Star Trek Moon Lander Is In Scary Trouble

By Charlene Badasie | Updated

space tourism

Astrobotic’s ambitious lunar mission has encountered problems just hours after its historic liftoff from Cape Canaveral with a six-foot Peregrine lander, carrying the DNA of Star Trek‘s cast and JFK, in tow. The mission, dubbed Peregrine Mission One, aims to soft-land on the Moon in February but has been hit by a propulsion anomaly that has jeopardized the spacecraft’s ability to charge its solar panels.

Shortly after launch, the lander carrying the DNA of JFK and Star Trek actors began experiencing a dangerous anomoly that could hinder it’s ability to reach the Moon.

Riding atop the Vulcan Centaur rocket, the Peregrine Moon lander made its maiden flight at 2:18 a.m. ET on January 8. However, approximately 50 minutes into the mission, Peregrine could not achieve a stable Sun-pointing orientation. Astrobotic revealed that the anomaly may threaten the spacecraft’s planned soft landing on the Moon.

Unable to receive power, the Peregrine Moon lander’s battery is reaching critically low levels. To address the problem before a communication blackout, the team adjusted the spacecraft’s solar panels towards the Sun. The maneuver was executed just before losing contact with Peregrine. Further updates on the spacecraft’s status are anticipated once it re-establishes a connection with the ground station.

The Peregrine Moon lander carries a payload of 24 items, including 11 from NASA, as part of the Commercial Lunar Payload Services (CLPS) initiative. NASA’s payloads include instruments like the Laser Retro-Reflector Array (LRA) and the Linear Energy Transfer Spectrometer (LETS), which are crucial for lunar surface measurements and astronaut safety during future missions.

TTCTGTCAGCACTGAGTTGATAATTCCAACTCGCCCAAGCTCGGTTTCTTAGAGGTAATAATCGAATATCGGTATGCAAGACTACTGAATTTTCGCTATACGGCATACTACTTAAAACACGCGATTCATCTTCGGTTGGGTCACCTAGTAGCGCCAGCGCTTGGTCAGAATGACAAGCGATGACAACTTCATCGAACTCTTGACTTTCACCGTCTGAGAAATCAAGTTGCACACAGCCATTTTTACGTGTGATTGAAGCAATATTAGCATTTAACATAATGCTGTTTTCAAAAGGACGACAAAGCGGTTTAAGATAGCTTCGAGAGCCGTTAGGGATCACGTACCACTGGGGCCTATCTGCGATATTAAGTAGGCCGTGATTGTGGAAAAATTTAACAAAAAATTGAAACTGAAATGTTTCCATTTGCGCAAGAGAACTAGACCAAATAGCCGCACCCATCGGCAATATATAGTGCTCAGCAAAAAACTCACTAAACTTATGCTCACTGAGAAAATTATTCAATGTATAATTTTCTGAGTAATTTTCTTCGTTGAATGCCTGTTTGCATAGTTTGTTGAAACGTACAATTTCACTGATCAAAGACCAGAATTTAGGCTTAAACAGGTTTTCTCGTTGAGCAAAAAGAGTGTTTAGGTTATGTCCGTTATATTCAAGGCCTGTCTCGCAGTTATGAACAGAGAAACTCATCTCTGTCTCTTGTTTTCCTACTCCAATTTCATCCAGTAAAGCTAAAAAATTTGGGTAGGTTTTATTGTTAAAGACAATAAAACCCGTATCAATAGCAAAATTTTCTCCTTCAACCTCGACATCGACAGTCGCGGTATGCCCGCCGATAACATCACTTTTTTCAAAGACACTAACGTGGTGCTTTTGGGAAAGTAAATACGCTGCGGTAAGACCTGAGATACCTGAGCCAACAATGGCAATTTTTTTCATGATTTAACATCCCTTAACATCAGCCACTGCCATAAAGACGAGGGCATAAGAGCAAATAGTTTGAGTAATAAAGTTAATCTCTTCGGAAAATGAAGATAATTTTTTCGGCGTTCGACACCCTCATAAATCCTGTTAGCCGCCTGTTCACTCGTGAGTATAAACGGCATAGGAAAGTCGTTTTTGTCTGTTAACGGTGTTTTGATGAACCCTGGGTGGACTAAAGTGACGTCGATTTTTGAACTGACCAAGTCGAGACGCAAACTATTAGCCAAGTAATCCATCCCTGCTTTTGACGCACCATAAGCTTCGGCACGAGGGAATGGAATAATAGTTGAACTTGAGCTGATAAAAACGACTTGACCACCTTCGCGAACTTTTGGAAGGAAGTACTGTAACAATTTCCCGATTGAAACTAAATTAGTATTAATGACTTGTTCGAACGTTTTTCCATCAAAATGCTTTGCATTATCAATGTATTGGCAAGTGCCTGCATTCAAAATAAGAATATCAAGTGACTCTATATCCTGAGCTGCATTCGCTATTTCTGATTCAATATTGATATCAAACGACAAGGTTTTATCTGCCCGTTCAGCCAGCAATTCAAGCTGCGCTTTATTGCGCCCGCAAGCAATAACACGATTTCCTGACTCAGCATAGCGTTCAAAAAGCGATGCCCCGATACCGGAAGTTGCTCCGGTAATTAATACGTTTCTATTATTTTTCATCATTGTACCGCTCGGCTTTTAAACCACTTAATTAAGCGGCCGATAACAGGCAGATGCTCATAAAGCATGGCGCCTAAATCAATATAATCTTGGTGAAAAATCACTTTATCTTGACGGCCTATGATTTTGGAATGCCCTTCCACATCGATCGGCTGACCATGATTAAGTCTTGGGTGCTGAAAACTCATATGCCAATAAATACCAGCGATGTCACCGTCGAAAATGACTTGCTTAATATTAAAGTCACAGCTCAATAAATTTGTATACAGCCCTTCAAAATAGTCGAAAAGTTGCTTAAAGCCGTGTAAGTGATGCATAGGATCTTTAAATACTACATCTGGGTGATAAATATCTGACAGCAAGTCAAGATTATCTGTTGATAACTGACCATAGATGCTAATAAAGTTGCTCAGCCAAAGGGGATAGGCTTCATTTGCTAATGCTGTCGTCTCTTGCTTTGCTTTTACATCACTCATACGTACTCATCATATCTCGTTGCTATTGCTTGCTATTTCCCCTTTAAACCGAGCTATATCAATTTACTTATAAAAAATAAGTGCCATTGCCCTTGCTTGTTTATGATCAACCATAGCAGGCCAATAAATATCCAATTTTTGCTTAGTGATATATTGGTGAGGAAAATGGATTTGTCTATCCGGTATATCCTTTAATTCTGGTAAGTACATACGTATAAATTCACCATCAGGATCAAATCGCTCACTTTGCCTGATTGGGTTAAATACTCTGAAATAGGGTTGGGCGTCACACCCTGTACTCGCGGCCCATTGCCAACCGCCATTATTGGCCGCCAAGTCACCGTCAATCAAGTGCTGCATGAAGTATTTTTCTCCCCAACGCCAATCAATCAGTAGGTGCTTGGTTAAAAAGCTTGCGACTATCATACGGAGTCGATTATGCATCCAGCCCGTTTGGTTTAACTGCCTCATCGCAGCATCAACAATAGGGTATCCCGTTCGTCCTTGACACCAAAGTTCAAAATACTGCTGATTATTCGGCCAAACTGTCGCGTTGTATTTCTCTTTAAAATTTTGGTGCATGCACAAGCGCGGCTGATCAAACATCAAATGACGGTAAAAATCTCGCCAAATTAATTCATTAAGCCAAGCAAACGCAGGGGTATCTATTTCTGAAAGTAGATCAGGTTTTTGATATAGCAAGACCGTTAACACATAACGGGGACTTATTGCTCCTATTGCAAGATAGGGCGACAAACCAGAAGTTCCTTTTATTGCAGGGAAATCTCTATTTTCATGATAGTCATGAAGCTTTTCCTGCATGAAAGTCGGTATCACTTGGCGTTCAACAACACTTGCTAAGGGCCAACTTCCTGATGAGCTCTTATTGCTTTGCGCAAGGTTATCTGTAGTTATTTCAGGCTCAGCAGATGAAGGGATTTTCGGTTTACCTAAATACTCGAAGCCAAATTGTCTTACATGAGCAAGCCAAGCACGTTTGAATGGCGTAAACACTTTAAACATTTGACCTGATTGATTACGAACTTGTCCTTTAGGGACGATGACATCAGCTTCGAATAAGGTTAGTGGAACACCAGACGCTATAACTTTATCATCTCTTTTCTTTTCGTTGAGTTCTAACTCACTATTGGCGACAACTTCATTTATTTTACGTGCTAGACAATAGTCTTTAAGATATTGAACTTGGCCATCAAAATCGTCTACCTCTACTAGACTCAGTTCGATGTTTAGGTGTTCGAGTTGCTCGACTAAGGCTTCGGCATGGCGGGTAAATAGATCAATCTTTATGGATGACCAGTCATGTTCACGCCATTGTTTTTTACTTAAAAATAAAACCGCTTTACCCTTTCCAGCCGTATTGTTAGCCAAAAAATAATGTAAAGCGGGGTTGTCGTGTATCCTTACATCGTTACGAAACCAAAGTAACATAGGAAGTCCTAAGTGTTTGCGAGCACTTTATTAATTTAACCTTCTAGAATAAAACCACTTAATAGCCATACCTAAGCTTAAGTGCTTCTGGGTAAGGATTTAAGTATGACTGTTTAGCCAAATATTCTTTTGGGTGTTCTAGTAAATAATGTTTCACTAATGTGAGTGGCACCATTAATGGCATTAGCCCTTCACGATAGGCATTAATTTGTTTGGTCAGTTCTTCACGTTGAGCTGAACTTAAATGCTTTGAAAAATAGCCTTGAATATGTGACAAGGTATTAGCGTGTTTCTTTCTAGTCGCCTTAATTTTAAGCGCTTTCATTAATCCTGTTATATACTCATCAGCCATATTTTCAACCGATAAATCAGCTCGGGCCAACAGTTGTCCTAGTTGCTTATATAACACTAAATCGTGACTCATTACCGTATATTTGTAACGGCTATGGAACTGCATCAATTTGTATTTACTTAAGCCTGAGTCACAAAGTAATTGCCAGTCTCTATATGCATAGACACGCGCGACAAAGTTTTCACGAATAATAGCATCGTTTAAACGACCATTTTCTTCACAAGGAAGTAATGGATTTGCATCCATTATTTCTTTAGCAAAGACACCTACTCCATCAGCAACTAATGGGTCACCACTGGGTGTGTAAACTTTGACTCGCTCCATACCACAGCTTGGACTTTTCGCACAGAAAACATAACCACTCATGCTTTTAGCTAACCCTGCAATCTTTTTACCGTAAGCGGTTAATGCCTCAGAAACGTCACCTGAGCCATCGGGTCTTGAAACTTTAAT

nichelle nichols star trek
The remains of Nichelle Nichols are on board the Peregrine Moon lander

It carries the remains and DNA of Star Trek actors, including James Doohan, DeForest Kelley and Nichelle Nichols.

Additional items on board the Peregrine Moon lander include a group of small robots from Mexico and a time capsule from Carnegie Mellon. The capsule contains various items such as images, poems, and music pieces. Memorial companies Celestis and Elysium Space have included DNA (like hair samples) and the cremated remains of over 200 individuals as part of a space memorial mission.

An update from Astrobotic at 12:54 p.m. ET provided some relief as communication with the Peregrine Moon lander had been re-established. The team successfully reoriented its solar panels towards the Sun, allowing the battery to charge. However, at 2:07 p.m. ET, Astrobotic reported a propulsion system failure leading to a significant loss of fuel.

The team is currently working to stabilize the Peregrine Moon lander, analyzing the data to understand the cause of the propulsion system failure. Astrobotic is also brainstorming alternative mission profiles for the Peregrine lander as scientists attempt to salvage the project and explore different approaches to achieve some objectives.

Peregrine’s mission is critical to NASA’s initiative to take humans back to the Moon and establish a sustainable presence. It also signifies a new era for private companies gaining increased access to the lunar surface.

Additional items on board the Peregrine Moon lander include a group of small robots from Mexico and a time capsule from Carnegie Mellon.

Moreover, the introduction of a next-generation two-stage rocket during the launch marked a significant milestone as it can transport payloads to various destinations, including low Earth orbit (LEO), geosynchronous orbit (GEO), and even to the Moon and beyond for deep space exploration missions.

The Peregrine Moon lander mission setback is reminiscent of similar attempts by other nations. Israel’s Beresheet and India’s Chandrayaan-2 missions both ended in crashes in 2019. Japan’s ispace also faced a setback in April 2023 when its Hakuto-R lander crashed on the lunar surface.

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